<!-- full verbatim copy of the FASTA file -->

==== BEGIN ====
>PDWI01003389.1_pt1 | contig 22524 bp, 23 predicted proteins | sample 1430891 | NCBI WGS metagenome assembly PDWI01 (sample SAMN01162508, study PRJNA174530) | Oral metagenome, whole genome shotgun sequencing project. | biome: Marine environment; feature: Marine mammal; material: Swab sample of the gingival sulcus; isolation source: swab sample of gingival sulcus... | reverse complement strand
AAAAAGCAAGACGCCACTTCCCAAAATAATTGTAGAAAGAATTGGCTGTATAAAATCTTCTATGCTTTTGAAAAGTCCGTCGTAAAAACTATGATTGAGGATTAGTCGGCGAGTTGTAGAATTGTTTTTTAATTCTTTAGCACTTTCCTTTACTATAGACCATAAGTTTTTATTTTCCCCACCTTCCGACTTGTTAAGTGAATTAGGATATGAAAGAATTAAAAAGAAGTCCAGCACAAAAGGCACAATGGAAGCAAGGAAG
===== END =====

>PDWI01003389.1_pt1 | contig 22524 bp, 23 predicted proteins | sample 1430891 | NCBI WGS metagenome assembly PDWI01 (sample SAMN01162508, study PRJNA174530) | Oral metagenome, whole genome shotgun sequencing project. | biome: Marine environment; feature: Marine mammal; material: Swab sample of the gingival sulcus; isolation source: swab sample of gingival sulcus... | reverse complement strand
AAAAAGCAAGACGCCACTTCCCAAAATAATTGTAGAAAGAATTGGCTGTATAAAATCTTCTATGCTTTTGAAAAGTCCGTCGTAAAAACTATGATTGAGGATTAGTCGGCGAGTTGTAGAATTGTTTTTTAATTCTTTAGCACTTTCCTTTACTATAGACCATAAGTTTTTATTTTCCCCACCTTCCGACTTGTTAAGTGAATTAGGATATGAAAGAATTAAAAAGAAGTCCAGCACAAAAGGCACAATGGAAGCAAGGAAG